Last week at during a three-hour Pearl Jam show in London, Eddie Vedder unleashed an anti-war tirade on stage, leading into a cover of Edwin Starr’s 1970 song “War.” He reportedly said: “I swear to fucking God, there are people out there who are looking for a reason to kill! They’re looking for a reason to go across borders and take over land that doesn’t belong to them. They should get the fuck out, and mind their own fucking business.”
Vedder’s speech did not directly reference the ongoing Israeli-Palestine conflict, but it quickly became aligned with that battle. The Jerusalem Post called it an “anti-Israel diatribe,” according to the NME, but it also received support.
Now Vedder has released a statement via pearljam.com titled Imagine That — I’m Still Anti-War. It quotes John Lennon’s “Imagine” and maintains his anti-war stance. “When attempting to make a plea for more peace in the world at a rock concert,” Vedder wrote, “we are reflecting the feelings of all those we have come in contact with so we may all have a better understanding of each other.”
Read the full statement below:
Imagine That — I’m Still Anti-War.
July 16 2014
Most of us have heard John Lennon sing
“You may say I’m a dreamer,… but I’m not the only one.”
And some of us, after another morning dose of news coverage full of death and destruction, feel the need to reach out to others to see if we are not alone in our outrage. With about a dozen assorted ongoing conflicts in the news everyday, and with the stories becoming more horrific, the level of sadness becomes unbearable. And what becomes of our planet when that sadness becomes apathy? Because we feel helpless. And we turn our heads and turn the page.
Currently, I’m full of hope. That hope springs from the multitudes of people that our band has been fortunate enough to play for night after night here in Europe. To see flags of so many different nations, and to have these huge crowds gathered peacefully and joyfully is the exact inspiration behind the words I felt the need to emphatically relay. When attempting to make a plea for more peace in the world at a rock concert, we are reflecting the feelings of all those we have come in contact with so we may all have a better understanding of each other.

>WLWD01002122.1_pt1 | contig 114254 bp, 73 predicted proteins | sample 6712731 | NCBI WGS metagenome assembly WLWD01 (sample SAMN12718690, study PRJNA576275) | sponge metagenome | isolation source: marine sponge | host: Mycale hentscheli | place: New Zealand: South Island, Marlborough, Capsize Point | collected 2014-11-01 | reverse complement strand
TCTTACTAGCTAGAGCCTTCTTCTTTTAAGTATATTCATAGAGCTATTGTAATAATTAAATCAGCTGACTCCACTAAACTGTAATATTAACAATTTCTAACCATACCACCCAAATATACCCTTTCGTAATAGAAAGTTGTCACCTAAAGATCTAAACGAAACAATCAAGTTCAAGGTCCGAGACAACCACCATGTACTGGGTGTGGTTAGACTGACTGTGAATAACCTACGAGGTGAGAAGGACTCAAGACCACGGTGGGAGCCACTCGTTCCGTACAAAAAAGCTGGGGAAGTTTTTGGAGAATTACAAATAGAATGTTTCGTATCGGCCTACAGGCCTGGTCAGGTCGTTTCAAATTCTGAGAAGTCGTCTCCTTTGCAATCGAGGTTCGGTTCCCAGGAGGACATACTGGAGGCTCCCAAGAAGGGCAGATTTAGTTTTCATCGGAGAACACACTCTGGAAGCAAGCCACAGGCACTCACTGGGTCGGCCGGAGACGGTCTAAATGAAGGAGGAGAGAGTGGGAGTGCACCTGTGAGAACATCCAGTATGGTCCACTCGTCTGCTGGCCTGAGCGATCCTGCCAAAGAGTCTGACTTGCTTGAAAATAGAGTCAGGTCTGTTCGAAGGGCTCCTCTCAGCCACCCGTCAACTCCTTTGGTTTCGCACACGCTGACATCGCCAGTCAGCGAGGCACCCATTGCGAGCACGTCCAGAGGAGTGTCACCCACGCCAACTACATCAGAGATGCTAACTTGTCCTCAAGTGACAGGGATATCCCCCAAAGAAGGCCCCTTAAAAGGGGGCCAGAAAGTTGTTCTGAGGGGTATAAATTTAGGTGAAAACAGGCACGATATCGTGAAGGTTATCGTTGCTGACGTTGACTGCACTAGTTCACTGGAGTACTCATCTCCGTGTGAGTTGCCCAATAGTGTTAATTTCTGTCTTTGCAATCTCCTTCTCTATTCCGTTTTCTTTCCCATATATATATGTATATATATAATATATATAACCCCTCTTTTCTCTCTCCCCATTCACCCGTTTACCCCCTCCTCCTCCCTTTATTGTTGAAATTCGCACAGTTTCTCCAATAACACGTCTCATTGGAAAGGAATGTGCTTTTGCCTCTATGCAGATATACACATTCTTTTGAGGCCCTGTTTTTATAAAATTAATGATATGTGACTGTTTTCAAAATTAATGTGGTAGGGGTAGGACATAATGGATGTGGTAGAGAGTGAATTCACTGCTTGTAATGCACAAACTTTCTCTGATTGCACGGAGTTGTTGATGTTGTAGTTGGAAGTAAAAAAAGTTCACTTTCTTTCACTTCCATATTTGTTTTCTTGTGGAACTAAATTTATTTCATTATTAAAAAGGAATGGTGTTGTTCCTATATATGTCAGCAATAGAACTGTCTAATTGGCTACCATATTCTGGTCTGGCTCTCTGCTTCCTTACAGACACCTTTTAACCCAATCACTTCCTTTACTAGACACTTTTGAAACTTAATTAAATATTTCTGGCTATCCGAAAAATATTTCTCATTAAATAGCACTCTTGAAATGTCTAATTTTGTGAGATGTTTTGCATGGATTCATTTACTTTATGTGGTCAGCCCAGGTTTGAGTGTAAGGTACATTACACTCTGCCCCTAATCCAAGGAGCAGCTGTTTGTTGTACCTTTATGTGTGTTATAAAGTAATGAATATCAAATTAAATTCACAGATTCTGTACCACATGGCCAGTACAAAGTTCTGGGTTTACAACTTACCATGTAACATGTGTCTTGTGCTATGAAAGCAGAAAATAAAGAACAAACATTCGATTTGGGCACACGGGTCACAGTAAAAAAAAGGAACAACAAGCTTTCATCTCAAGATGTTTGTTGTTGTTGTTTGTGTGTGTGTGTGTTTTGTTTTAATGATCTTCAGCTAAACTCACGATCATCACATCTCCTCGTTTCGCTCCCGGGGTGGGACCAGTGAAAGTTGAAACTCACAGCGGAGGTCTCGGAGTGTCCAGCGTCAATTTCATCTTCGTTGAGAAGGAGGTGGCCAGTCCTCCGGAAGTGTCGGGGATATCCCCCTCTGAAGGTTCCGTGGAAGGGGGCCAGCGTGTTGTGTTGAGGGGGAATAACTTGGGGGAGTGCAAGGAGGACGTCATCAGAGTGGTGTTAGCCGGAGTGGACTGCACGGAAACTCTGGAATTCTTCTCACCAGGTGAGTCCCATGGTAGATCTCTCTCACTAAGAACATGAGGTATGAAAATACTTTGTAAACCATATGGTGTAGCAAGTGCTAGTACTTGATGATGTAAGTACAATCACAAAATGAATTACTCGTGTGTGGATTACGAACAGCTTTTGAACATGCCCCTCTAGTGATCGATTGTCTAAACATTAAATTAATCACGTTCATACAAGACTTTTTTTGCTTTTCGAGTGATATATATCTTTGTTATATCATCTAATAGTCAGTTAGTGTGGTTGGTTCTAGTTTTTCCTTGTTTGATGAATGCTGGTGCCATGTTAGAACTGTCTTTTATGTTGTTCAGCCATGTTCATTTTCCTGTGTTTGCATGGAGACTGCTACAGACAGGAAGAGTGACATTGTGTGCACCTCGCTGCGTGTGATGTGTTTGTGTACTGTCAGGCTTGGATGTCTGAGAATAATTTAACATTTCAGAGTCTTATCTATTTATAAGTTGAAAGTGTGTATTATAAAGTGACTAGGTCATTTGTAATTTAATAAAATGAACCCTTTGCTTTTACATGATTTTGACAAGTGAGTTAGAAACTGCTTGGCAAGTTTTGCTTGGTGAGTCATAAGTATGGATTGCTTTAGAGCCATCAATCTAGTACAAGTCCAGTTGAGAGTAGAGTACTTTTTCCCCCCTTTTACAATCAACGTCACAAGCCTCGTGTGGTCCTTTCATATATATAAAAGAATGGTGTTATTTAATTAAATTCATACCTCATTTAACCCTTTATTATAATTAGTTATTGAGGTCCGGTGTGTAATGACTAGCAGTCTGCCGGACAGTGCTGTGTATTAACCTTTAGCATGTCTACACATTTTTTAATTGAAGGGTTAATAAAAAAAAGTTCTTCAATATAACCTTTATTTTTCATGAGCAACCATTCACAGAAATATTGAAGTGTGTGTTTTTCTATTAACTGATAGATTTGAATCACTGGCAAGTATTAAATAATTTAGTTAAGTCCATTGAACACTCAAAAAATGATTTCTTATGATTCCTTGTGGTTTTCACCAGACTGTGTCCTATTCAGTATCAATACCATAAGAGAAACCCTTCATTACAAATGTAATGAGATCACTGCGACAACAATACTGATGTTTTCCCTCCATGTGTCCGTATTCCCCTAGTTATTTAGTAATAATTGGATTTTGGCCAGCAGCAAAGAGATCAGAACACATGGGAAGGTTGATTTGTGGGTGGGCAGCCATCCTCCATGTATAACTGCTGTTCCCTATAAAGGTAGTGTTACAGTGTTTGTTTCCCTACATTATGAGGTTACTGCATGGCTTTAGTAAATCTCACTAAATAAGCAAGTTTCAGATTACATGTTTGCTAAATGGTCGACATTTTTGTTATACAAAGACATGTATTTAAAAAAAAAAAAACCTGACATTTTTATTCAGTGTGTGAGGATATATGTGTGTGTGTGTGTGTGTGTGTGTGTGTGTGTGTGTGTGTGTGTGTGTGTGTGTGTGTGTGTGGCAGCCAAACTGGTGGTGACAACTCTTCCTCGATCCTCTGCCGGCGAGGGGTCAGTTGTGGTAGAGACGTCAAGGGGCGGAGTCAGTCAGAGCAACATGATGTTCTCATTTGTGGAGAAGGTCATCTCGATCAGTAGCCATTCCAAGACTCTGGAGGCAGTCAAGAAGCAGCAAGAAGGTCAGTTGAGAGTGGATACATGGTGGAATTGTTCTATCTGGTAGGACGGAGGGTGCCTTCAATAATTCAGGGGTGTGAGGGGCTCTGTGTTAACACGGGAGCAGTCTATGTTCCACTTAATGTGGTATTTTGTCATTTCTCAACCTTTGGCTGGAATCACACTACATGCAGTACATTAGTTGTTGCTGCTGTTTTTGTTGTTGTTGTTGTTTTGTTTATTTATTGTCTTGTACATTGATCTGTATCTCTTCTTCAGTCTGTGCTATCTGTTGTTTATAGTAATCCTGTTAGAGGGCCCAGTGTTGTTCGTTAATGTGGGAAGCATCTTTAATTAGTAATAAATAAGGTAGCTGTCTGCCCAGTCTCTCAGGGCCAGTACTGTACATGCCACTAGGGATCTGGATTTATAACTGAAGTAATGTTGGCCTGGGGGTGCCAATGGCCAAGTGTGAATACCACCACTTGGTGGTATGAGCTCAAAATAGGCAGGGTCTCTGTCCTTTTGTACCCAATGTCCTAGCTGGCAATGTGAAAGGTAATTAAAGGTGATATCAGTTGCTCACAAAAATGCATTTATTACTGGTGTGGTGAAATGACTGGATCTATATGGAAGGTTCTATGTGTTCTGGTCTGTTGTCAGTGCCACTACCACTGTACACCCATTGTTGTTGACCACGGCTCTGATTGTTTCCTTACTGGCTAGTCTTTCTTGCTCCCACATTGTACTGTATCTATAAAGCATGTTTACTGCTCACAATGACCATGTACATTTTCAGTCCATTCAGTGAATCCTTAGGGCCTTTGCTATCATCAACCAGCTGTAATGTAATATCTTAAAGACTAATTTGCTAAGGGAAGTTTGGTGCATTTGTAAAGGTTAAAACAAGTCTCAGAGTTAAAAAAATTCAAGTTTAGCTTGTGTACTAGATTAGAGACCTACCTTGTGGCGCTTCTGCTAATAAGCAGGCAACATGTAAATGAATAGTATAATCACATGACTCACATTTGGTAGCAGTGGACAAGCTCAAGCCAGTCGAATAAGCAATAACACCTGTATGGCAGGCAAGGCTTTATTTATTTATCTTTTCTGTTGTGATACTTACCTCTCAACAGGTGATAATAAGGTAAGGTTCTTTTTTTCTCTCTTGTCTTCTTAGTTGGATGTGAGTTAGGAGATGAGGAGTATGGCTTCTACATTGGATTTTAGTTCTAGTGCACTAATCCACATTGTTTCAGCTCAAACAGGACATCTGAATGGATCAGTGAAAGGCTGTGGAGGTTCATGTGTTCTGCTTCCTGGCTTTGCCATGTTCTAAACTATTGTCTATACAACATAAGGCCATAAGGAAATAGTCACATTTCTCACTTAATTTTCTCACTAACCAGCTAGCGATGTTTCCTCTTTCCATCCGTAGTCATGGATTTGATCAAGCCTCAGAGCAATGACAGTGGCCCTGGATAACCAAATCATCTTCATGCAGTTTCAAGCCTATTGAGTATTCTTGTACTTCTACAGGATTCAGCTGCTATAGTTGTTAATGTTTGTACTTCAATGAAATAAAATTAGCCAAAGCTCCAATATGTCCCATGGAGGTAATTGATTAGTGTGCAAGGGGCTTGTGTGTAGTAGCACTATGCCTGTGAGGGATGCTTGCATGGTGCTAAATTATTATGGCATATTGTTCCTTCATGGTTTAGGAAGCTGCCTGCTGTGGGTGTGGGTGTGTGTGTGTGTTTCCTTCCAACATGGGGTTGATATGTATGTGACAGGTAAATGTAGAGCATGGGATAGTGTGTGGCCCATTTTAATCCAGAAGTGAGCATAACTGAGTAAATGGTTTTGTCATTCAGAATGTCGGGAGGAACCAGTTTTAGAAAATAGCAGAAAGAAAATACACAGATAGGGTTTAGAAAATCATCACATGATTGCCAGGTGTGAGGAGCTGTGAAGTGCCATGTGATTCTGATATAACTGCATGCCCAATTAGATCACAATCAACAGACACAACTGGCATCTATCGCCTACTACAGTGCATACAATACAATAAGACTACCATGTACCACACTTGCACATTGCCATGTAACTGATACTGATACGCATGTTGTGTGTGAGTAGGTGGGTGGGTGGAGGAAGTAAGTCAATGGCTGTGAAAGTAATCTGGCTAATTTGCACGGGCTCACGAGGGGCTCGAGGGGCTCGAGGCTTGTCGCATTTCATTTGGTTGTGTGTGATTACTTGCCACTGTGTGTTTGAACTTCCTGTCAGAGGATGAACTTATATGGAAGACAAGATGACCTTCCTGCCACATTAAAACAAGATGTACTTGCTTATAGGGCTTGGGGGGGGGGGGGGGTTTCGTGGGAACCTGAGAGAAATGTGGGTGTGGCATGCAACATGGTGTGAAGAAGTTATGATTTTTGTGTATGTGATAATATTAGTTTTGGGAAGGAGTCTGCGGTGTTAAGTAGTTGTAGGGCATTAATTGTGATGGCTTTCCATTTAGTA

That’s not something I’m going to stop anytime soon. Call me naïve. I’d rather be naïve, heartfelt and hopeful than resigned to say nothing for fear of misinterpretation and retribution.
The majority of humans on this planet are more consumed by the pursuit of love, health, family, food and shelter than any kind of war. War hurts. It hurts no matter which sides the bombs are falling on. With all the global achievements in modern technology, enhanced communication and information devices, cracking the human genome, land rovers on Mars etc., do we really have to resign ourselves to the devastating reality that conflict will be resolved with bombs, murder and acts of barbarism?
We are such a remarkable species. Capable of creating beauty. Capable of awe-inspiring advancements. We must be capable of resolving conflicts without bloodshed.
I don’t know how to reconcile the peaceful rainbow of flags we see each night at our concerts with the daily news of a dozen global conflicts and their horrific consequences. I don’t know how to process the feeling of guilt and complicity when I hear about the deaths of a civilian family from a U.S. drone strike. But I know that we can’t let the sadness turn into apathy. And I do know we are better off when we reach out to each other.